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“She Wants To Promote Negritude” – Why Sometimes I Am Ashamed of Italy

I am not a nationalist, and I do not believe that the individual is nothing without the group. I have often been accused of hypocrisy, but the truth is that I honestly believe in individualism. To me, individualism has nothing to do with selfishness. It simply means respecting the individual in itself, not judging a person only as a member of a community, but as an individual. I also believe that there cannot be real democracy without individualism. 

Many people in Europe have a different opinion. Everyone has, of course, the right to have his own views and express them freely. However, defaming or insulting other people because of who they are or because of the alleged characteristics of the group to which they supposedly belong, is not acceptable. This destroys society from the inside and creates a climate of hatred, fertile ground for demagogues. 

One of the things that troubles me most about Italy (and about Europe) is the resilience of racism and the growing desire of sections of society to express and be proud of a racist or xenophobic ideology. Today, an episode that happened in Italy angered me so much that I want to write about it.

Today (14/1/2014) Massimo Bitonci, an Italian MP of the righ-wing party Lega Nord, vehemently criticised the Congolese-born Italian Minister for Integration Cecile Kyenge. Ms Kyenge is the first black cabinet member in the history of the Italian Republic, and she is an advocate of stronger rights for migrants and their children. From the moment she took up her post, she became the target of fierce attacks by members of the Lega Nord.


Mrs Kyenge does not know what immigration means, she knows nothing at all, she wants to promote negritude (“negritudine”) like in France, but we have no need for that.


Cecile Kyenge (source: Wikipedia)
This is only the last of many tirades of Lega Nord members against the Minister, who was born in Congo and came to Italy in 1983. In the past, Roberto Calderoli – who is also the vice-president of the Italian Senate – said that Ms Kyenge reminded him of an orangutan. Another Lega Nord politician, Dolores Valando, commented on an article about an Italian woman who had been raped by an immigrant with the question “Isn’t there anyone willing to rape Mrs Kyenge?

The Lega Nord (literally, “Northern League”) was formed in 1991 in the industrial and wealthy North as a separatist movement that spread stereotypes against Southern Italians and the central government in Rome, and which advocated the foundation of an independent state. Over the years, the Lega Nord’s interest shifted from anti-Southern to anti-immigrant sentiments (Bullaro 2010, p. 113; see also Lombardi-Diop / Romeo 2012).

The most worrying thing is that racism or xenophobia are often tolerated in mainstream discourse, or even denied (Lomdardi-Dip / Romeo 2012, p. 90). I remember one episode that shows this very clearly.
I went with a friend of mine – a Chinese who grew up in Italy but doesn’t have the Italian citizenship – to a cafe’ in Rome. There we bumped into a friend of hers, a man who, as I later discovered, was the honorary president of Associna, an association of the Chinese community in Italy. He was talking with a woman.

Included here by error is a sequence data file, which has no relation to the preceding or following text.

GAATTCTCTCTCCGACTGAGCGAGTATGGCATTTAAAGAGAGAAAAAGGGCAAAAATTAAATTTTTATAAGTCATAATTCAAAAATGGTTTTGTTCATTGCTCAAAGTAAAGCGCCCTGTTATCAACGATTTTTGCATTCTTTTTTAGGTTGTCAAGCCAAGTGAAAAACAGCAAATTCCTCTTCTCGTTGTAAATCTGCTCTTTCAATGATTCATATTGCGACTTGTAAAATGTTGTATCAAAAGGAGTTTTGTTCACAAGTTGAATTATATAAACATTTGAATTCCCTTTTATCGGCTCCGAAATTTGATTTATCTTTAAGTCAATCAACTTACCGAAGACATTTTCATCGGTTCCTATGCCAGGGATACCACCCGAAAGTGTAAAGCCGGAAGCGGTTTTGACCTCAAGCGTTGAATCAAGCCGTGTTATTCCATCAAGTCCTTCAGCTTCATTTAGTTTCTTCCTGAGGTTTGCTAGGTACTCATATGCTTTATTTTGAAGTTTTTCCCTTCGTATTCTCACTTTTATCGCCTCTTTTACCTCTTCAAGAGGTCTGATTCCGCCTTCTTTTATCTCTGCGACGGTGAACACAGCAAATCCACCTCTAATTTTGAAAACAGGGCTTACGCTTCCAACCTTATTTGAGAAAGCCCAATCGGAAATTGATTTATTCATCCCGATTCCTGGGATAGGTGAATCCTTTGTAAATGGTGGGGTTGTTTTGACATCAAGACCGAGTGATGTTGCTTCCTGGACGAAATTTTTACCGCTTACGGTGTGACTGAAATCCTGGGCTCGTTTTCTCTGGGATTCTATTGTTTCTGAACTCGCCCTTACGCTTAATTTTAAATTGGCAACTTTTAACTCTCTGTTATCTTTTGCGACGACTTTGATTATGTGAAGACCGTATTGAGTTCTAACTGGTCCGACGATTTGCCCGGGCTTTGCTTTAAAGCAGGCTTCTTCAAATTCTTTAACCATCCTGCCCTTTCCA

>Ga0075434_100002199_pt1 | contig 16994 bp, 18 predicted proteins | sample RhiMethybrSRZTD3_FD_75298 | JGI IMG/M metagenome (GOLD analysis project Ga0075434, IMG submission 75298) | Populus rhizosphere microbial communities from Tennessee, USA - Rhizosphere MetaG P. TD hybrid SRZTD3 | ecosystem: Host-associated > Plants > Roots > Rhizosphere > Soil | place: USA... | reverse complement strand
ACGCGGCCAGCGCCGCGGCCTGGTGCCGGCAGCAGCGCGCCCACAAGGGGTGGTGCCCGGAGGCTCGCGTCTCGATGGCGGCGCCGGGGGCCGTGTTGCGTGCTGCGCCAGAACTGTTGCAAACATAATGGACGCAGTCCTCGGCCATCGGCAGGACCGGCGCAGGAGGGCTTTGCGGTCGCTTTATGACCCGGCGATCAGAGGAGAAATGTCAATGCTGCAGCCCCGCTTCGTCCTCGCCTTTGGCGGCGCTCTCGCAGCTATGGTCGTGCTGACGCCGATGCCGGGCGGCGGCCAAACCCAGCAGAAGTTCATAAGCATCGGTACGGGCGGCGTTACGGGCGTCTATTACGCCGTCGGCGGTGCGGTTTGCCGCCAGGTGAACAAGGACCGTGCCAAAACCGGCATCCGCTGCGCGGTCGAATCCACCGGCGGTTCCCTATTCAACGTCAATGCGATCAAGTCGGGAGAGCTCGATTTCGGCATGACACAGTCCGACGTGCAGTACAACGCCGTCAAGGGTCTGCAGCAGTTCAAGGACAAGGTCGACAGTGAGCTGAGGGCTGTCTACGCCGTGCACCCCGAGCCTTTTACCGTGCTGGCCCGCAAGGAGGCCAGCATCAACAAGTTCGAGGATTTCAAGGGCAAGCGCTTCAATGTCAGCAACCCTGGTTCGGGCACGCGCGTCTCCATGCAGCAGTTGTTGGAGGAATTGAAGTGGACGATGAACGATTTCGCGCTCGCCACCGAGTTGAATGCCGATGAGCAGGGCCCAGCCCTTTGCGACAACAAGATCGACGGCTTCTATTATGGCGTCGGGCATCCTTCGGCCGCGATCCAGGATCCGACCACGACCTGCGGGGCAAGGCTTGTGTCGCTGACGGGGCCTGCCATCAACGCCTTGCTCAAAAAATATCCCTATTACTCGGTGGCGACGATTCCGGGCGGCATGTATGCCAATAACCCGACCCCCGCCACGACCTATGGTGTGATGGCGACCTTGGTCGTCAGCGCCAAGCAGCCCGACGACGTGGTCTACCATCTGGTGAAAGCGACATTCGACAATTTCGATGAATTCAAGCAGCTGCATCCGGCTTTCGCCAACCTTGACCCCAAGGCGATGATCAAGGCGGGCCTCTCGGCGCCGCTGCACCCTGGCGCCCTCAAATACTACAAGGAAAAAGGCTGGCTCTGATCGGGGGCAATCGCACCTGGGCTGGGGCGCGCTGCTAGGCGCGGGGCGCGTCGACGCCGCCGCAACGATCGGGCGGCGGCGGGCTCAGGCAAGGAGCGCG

At first, we thought they were friends and we joined them. But then, we realised that the woman was a journalist and that she was interviewing him. The journalist kept asking him questions such as “Why do you feel Chinese although you were born in Italy?” or “Don’t you think it’s unfair that the Chinese come to Italy but pay no taxes?”. 

An electoral poster of the Lega Nord.
It says, “They suffered immigration.
Now they live in reservations.
Think about it.

Source: Wikipedia

Of course, such questions are legitimate, but I thought that the important issue of xenophobia was totally missing from her interview, so I intervened, saying that there is also a long tradition of xenophobia in Italy and Europe, and that integration is a process that involves both the natives and the migrants. I compared anti-Chinese or anti-Romanian sentiment in Italy with the bad image of people of Turkish descent in Germany. At that moment, the journalist angrily cut in on me and said in a loud voice:


“I can’t stand this polemic any more!” 

She denied the very existence of xenophobia, or of a tradition of xenophobia in Europe, and she went on praising herself as a tolerant woman who likes the Chinese, und who has her son study Mandarin, etc. It seemed to me that by denying that some Italians have prejudices regarding migrants, she implied that if Italians are unhappy about immigration it is because migrants behave badly. This is an attempt to rationalise and justify stereotypes and nationalistic sentiments.

It seems to me that democracy in Europe is more fragile than many people think or are willing to acknowledge. As long as we judge people according to abstract collective stereotypes, and not on the basis of individuality, the very foundations of rule of law will not be strong enough to withstand a major crisis.
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1 reply »

  1. Your last paragraph is very true. It reminds me of a statistic which showed that a lot of youths (in Sweden, my country) wouldn't mind living under a “dictator”. A lot of people are impressed by countries like China who can make quick decisions easily because of the authority of their government, whereas here in Stockholm we can't even build a tunnel without everyone and their mother complaining.

    Like

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